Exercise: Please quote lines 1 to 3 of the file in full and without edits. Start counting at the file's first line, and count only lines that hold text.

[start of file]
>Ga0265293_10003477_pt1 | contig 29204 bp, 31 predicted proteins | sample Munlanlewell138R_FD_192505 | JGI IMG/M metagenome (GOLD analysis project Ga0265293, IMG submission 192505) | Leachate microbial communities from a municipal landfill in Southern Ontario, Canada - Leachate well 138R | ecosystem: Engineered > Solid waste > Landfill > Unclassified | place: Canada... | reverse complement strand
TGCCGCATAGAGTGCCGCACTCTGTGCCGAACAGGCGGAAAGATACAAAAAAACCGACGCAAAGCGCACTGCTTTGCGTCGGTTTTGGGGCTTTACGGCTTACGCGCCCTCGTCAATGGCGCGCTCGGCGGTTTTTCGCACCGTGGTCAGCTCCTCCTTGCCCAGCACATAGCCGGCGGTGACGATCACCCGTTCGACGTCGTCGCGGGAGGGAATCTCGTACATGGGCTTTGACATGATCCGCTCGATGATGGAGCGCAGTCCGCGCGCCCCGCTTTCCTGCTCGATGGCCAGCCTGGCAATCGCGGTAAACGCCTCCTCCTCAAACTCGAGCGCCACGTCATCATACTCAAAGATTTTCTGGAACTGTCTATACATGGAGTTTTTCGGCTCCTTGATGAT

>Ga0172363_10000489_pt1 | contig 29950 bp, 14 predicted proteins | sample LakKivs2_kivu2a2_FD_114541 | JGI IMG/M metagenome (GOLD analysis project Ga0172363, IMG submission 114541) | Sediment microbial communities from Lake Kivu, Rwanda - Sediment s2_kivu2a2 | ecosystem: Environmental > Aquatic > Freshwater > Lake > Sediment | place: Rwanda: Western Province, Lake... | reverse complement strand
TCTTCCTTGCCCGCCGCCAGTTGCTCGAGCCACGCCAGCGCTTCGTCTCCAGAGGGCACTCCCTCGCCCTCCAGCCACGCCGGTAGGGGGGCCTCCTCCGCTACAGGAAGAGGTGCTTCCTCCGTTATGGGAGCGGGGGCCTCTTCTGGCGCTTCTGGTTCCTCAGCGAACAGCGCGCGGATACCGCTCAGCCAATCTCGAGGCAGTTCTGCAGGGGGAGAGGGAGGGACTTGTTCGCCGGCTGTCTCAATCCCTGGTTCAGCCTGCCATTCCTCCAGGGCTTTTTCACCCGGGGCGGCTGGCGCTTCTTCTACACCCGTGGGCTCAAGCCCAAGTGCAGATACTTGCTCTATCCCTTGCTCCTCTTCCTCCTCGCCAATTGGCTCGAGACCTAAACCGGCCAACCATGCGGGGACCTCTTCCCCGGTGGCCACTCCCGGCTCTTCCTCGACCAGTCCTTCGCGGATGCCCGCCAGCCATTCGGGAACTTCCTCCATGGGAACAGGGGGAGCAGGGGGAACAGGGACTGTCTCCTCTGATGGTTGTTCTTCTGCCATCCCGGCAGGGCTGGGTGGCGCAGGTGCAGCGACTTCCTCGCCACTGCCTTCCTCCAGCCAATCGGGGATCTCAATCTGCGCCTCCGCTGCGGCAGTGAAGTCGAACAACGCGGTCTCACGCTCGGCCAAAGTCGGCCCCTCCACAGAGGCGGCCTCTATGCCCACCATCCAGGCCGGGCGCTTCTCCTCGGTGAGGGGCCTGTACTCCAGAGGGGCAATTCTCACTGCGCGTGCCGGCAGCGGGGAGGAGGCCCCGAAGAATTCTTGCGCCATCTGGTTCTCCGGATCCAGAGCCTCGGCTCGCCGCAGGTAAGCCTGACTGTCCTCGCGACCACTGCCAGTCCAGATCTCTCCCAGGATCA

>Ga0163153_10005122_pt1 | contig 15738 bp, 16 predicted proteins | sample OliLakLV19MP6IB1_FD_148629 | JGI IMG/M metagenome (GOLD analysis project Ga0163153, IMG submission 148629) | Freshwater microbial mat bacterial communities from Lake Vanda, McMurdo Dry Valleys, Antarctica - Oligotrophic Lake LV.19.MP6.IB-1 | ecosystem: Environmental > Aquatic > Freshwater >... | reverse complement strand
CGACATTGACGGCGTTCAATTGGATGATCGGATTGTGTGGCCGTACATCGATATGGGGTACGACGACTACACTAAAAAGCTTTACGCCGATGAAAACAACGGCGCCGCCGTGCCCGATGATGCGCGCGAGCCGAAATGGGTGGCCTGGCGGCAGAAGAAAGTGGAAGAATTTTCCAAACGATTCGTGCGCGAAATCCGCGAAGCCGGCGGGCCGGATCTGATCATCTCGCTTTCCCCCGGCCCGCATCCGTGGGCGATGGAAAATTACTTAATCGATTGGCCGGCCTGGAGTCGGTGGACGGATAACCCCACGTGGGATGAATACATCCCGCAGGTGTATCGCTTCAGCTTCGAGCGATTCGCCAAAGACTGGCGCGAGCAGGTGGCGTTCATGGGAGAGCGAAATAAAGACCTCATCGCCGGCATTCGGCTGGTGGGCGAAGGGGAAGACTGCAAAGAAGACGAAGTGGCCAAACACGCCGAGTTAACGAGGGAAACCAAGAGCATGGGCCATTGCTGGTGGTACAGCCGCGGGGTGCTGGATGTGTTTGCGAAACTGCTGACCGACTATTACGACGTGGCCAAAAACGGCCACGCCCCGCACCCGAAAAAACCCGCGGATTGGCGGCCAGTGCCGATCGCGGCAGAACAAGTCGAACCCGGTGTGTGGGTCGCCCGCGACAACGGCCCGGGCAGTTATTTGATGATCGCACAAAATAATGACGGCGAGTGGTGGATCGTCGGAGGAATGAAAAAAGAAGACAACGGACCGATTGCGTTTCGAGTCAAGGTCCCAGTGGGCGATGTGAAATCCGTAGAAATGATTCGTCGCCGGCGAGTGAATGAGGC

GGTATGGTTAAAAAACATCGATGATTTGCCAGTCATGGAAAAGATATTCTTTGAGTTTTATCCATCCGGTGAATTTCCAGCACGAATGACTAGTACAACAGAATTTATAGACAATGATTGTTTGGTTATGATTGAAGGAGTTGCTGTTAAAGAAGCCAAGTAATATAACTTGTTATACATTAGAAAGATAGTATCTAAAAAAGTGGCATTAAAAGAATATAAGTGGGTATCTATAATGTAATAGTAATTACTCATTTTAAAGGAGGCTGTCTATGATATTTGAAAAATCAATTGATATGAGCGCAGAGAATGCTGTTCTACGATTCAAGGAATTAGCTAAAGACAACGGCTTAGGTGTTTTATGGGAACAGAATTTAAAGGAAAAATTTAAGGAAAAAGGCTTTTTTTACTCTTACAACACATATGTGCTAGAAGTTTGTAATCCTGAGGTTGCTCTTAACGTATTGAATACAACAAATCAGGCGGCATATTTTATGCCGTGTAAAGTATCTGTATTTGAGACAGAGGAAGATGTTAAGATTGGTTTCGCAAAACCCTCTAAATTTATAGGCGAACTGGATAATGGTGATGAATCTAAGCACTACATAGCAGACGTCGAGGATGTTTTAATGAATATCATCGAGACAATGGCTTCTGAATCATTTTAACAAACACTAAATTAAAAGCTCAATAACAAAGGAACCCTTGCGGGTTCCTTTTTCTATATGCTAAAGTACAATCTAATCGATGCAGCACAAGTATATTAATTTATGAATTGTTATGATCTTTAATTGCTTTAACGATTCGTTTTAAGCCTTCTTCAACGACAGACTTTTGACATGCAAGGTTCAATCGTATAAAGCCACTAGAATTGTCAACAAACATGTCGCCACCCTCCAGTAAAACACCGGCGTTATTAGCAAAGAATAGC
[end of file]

>Ga0265293_10003477_pt1 | contig 29204 bp, 31 predicted proteins | sample Munlanlewell138R_FD_192505 | JGI IMG/M metagenome (GOLD analysis project Ga0265293, IMG submission 192505) | Leachate microbial communities from a municipal landfill in Southern Ontario, Canada - Leachate well 138R | ecosystem: Engineered > Solid waste > Landfill > Unclassified | place: Canada... | reverse complement strand
TGCCGCATAGAGTGCCGCACTCTGTGCCGAACAGGCGGAAAGATACAAAAAAACCGACGCAAAGCGCACTGCTTTGCGTCGGTTTTGGGGCTTTACGGCTTACGCGCCCTCGTCAATGGCGCGCTCGGCGGTTTTTCGCACCGTGGTCAGCTCCTCCTTGCCCAGCACATAGCCGGCGGTGACGATCACCCGTTCGACGTCGTCGCGGGAGGGAATCTCGTACATGGGCTTTGACATGATCCGCTCGATGATGGAGCGCAGTCCGCGCGCCCCGCTTTCCTGCTCGATGGCCAGCCTGGCAATCGCGGTAAACGCCTCCTCCTCAAACTCGAGCGCCACGTCATCATACTCAAAGATTTTCTGGAACTGTCTATACATGGAGTTTTTCGGCTCCTTGATGAT

>Ga0172363_10000489_pt1 | contig 29950 bp, 14 predicted proteins | sample LakKivs2_kivu2a2_FD_114541 | JGI IMG/M metagenome (GOLD analysis project Ga0172363, IMG submission 114541) | Sediment microbial communities from Lake Kivu, Rwanda - Sediment s2_kivu2a2 | ecosystem: Environmental > Aquatic > Freshwater > Lake > Sediment | place: Rwanda: Western Province, Lake... | reverse complement strand